Sanctuary 56 out now: Sustainable House Day special
Sanctuary 56 is our annual Sustainable House Day special, tying in with this year’s event themes with deep dives into building and design, retrofitting, building materials and climate-resilient homes.
Each year, Sustainable House Day is a much-anticipated event on the spring calendar, enabling homeowners and designers to share their knowledge with others keen to build, retrofit or renovate sustainably. This year’s program has been revamped and expanded, and will see four weeks of in-depth webinars leading up to a full day of online panel sessions on Sunday 17 October – plus, of course, you can explore all the open houses at your leisure via the informative virtual tours on the event website.
This issue, we take a closer look at nine of the best homes participating in the event, including an owner-built hemp masonry house on the Central Coast of New South Wales and a 9-Star urban strawbale build in Adelaide that impresses with its clean, modern lines. There’s a pair of Passive Houses just completed at The Cape ecovillage in coastal Victoria, including the snug split-level beauty by EME Design that’s on our cover. A renovation of a classic Queenslander showcases gold-standard flood-resilient design, and a modest Mittagong fibro cottage gets a ‘deep energy retrofit’. Meanwhile in Bendigo, simple design and savvy sourcing of materials allowed one homeowner to achieve her dream sustainable house for just $210,000.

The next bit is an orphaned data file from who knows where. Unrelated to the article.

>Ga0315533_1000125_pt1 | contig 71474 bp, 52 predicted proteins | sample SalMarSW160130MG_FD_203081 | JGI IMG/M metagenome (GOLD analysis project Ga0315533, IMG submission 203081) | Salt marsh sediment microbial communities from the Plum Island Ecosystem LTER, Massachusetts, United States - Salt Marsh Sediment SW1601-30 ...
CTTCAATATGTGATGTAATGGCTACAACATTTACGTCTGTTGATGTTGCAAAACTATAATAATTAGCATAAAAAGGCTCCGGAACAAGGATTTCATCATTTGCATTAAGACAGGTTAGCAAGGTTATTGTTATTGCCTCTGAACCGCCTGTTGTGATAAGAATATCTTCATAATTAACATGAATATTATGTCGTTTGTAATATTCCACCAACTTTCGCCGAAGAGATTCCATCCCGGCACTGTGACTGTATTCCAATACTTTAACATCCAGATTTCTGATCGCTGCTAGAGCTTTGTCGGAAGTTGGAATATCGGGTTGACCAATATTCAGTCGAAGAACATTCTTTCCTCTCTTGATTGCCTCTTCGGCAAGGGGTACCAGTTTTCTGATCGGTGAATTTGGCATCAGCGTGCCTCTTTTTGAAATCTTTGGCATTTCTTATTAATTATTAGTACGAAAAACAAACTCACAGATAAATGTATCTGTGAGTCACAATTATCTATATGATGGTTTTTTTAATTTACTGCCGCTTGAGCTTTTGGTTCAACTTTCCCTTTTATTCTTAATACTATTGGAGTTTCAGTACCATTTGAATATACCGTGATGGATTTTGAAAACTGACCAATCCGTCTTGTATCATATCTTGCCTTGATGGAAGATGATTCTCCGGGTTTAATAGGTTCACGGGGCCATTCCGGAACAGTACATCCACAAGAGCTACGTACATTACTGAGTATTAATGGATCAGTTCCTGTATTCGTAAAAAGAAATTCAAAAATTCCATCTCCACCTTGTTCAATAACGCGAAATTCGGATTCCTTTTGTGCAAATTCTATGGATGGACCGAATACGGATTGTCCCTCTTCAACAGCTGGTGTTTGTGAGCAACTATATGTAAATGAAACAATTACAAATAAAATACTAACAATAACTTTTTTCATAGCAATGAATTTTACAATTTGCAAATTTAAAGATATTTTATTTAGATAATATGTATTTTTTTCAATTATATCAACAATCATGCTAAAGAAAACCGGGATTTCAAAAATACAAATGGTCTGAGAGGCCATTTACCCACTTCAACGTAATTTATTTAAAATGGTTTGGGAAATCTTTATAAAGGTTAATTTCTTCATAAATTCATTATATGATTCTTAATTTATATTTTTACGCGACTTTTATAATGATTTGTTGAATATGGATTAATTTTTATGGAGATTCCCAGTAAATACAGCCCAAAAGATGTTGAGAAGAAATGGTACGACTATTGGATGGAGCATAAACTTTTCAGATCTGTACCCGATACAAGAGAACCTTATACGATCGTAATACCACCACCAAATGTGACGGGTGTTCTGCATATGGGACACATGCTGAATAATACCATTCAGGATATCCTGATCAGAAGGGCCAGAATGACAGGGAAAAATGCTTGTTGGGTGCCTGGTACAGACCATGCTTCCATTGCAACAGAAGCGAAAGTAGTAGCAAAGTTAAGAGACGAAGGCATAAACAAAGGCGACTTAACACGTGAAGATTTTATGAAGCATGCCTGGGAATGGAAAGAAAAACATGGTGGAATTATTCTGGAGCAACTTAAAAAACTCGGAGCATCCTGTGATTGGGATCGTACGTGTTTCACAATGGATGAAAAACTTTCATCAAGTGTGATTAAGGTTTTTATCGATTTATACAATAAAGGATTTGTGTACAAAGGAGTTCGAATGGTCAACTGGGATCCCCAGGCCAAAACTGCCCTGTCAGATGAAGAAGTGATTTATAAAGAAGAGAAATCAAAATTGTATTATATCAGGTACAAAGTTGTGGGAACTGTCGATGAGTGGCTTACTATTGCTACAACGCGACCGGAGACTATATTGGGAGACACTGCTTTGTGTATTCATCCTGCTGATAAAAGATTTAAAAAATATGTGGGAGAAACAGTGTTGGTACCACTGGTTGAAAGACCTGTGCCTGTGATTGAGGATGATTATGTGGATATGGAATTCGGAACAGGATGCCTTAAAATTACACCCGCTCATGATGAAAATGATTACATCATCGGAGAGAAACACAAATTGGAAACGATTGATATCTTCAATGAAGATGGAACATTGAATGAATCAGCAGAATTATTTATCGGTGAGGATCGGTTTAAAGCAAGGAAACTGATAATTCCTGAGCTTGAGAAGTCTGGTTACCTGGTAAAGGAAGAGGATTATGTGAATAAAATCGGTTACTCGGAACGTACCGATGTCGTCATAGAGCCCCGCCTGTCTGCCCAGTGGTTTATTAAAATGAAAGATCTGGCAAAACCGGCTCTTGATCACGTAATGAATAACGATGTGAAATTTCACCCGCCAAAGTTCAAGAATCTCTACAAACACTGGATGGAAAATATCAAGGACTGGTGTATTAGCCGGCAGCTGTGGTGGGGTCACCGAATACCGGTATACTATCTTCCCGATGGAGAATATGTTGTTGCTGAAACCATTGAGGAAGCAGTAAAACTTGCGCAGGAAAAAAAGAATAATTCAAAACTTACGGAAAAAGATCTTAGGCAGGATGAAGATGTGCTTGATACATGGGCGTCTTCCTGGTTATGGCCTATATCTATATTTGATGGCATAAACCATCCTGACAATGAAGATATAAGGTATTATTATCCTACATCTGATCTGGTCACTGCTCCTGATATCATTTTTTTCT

In a new series, ‘Experts explore’, familiar Sustainable House Day faces share their latest knowhow: Andy Marlow writes about achieving good indoor air quality in increasingly airtight homes; Uta Green explains how she used the design of her practice’s new Hobart office as a testing ground; and Perth duo Sid Thoo and Dannielle Robertson explore the value of carefully targeted retrofits for thermal comfort. We also get a glimpse into the building materials of the future when we visit a Sydney apartment exhibiting innovative ‘green ceramic’ building products made from glass and textile waste.
Also in this issue: In our Design Workshop, energy-efficient homes expert Geraldine Petit brainstorms a design for a family retreat in Goolwa, South Australia, to accommodate any number from two to a dozen. Rebecca Gross explores the growing urban homesteading movement, and we bring you a Climate Resilient Homes campaign update, looking at what’s at stake as the National Construction Code is updated in 2022.
Passive Houses can have a tendency to be cubic or boxy in shape, as the simpler the building form and the lower the surface-area-to-volume ratio, the easier it is to achieve the required airtightness and energy efficiency. However, it doesn’t have to be this way. A recently completed Passive House Plus in the Sydney suburb of Strathfield South takes a different form, as the challenging block called for a solution that was ‘outside the box’.Read more